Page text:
Hi, I've been backpacking on and off for several years and am just now really getting into it. I've been working on lightening my pack load and am putting together a light-weight cook set. I'm going to be doing a lot of extended trips in the High Sierra this summer and plan to catch and keep trout to supplement my freeze dried meals--ideally I will just skewer the fish and cook them over a fire, but in several places fires are either not allowed or there is just not enough wood to burn, and this means I will need to use my canister stove. This leads me to wonder--what can I cook the fish in?
I don't want anything aluminum because of flavor, health, durability, and weight reasons. Unfortunately this means no aluminum foil. What I have been looking at are primarily the Snow Peak Ti 1400 because of its lid, and the Snow Peak titanium plate. I've never used either, though, and am concerned the plate would be too shallow to flip the fish and the 1400 lid would be too small in diameter to be practical. Has anyone ever fried anything in either of these? Is there anything else I should look at? Thanks in advance for the help. Ideally I'll be able to keep the weight down and the cost to a minimum, but I'm willing to pay for titanium.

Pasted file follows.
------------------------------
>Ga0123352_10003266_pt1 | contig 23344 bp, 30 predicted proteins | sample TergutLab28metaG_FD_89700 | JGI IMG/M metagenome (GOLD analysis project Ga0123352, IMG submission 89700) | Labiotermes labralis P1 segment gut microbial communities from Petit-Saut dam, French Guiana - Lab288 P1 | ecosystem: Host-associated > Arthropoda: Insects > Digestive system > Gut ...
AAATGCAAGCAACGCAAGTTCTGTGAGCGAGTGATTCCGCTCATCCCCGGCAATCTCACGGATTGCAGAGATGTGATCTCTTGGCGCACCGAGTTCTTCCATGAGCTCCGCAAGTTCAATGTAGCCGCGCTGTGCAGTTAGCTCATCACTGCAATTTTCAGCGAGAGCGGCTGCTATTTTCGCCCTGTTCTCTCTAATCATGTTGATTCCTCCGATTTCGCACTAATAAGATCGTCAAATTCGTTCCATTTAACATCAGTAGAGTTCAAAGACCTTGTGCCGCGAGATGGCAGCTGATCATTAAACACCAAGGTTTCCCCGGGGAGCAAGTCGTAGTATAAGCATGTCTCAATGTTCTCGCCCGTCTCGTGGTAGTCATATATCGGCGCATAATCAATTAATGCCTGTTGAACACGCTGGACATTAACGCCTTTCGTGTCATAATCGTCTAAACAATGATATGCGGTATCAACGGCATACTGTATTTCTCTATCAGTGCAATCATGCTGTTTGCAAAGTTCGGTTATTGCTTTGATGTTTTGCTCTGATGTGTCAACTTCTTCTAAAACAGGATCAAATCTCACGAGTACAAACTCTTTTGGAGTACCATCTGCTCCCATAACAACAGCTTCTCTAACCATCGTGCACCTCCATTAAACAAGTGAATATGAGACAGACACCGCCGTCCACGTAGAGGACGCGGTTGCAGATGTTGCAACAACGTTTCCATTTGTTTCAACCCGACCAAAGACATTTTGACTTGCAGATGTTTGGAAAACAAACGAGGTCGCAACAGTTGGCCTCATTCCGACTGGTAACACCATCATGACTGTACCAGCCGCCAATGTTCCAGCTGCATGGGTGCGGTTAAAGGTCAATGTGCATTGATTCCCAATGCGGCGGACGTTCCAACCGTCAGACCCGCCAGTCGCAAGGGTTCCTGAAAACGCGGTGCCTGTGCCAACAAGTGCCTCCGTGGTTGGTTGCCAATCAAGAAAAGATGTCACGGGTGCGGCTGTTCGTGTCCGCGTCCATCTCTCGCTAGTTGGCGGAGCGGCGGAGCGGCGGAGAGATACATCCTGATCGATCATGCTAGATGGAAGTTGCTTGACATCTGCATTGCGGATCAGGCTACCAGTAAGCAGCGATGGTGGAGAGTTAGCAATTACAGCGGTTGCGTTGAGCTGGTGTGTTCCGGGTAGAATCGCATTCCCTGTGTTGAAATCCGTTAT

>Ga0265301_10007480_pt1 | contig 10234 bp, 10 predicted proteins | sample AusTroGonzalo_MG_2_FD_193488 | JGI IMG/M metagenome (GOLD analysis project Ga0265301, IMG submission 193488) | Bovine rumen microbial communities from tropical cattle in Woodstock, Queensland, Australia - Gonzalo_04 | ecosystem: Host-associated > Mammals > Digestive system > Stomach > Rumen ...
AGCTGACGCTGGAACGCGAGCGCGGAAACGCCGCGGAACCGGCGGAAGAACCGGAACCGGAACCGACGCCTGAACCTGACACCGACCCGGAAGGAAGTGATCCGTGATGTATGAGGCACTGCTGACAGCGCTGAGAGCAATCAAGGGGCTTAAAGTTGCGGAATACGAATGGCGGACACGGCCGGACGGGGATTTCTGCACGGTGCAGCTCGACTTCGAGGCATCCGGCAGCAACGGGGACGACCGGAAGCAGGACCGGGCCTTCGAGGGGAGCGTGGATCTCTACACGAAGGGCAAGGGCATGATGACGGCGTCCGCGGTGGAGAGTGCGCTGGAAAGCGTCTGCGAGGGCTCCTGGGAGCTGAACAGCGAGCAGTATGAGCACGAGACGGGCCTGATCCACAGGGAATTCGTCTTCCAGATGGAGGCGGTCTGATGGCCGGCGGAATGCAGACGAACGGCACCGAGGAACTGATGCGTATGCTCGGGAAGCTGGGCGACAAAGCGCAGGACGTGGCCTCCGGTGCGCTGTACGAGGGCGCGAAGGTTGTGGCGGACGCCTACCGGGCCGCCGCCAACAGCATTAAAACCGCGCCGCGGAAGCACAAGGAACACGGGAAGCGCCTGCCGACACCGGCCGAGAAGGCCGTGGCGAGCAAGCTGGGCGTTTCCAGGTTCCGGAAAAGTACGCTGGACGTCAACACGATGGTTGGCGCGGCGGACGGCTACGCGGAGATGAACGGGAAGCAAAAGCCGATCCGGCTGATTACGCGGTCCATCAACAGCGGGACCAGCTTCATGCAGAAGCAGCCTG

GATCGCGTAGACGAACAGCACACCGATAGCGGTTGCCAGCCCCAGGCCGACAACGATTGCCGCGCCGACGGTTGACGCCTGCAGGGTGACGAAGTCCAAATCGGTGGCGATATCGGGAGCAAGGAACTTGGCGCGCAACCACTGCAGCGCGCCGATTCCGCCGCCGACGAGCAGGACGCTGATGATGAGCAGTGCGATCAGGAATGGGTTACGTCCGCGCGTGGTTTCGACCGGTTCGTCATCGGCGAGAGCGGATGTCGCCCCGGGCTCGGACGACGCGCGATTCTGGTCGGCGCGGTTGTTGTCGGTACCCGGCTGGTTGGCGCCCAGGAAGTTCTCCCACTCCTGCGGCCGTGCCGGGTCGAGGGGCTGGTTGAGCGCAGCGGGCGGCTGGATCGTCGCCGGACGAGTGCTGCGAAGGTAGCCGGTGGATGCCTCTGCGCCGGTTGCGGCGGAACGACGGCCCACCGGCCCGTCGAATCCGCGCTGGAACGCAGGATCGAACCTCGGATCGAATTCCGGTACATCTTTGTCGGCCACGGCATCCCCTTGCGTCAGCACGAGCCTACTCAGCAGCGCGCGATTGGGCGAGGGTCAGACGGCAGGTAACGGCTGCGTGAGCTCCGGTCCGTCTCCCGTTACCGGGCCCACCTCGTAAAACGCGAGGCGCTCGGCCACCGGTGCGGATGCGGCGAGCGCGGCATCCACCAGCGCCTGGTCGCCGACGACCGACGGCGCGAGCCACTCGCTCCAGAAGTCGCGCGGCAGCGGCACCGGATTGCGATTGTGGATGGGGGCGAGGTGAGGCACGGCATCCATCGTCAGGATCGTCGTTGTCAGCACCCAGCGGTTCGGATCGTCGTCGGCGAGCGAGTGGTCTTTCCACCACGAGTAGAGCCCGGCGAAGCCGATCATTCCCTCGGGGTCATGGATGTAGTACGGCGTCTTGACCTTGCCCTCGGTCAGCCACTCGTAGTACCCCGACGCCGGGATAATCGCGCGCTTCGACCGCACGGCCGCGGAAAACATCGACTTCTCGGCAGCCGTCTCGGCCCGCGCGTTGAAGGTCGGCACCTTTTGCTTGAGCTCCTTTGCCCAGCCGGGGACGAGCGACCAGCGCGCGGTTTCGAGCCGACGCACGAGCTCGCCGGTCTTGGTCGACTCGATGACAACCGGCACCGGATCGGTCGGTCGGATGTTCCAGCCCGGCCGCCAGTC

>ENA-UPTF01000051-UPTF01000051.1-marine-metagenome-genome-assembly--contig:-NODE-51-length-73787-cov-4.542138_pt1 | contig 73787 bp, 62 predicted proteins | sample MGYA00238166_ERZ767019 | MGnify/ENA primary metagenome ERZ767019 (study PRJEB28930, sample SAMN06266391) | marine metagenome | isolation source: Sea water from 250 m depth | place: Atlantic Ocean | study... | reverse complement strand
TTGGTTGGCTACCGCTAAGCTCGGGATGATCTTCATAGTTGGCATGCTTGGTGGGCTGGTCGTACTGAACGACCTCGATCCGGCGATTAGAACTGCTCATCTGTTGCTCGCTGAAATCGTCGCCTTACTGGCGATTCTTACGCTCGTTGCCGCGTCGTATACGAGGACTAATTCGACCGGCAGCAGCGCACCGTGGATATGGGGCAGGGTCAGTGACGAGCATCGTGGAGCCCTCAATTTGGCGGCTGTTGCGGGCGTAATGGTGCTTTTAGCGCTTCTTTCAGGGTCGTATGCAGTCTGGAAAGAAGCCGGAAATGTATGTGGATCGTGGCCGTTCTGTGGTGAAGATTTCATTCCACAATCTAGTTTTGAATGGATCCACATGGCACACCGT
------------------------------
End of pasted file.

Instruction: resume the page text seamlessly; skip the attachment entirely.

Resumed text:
I wouldn't use titanium to cook anything directly on it. It heats unevenly and unless coated with nonstick, the use of which I minimize for health reasons, stuff sticks to it like crazy.
Aluminum foil does the job - I foil wrap fish and put it in the coals of a fire, or on rocks in a pot with an inch of water in the bottom, to cook it. This minimizes cleanup and makes for nicely done, moist fish. Adding lemon juice, garlic powder/parsley or olive oil gives the fish a light hint of flavor. I use either hard anodized aluminum or titanium pots - either works well for the times I can't have a fire.
Aluminum got a bad rap for a while, but the research claiming it was dangerous was debunked a long time ago.
I have a hard anodized nonstick MSR pan - now, nonstick - that is proven to release toxins when overheated. I rarely use it, usually just to cook eggs in frontcountry camping, as eggs don't require high temps to cook.
"In the beginner's mind there are many possibilities. In the expert's mind there are few." Shunryu Suzuki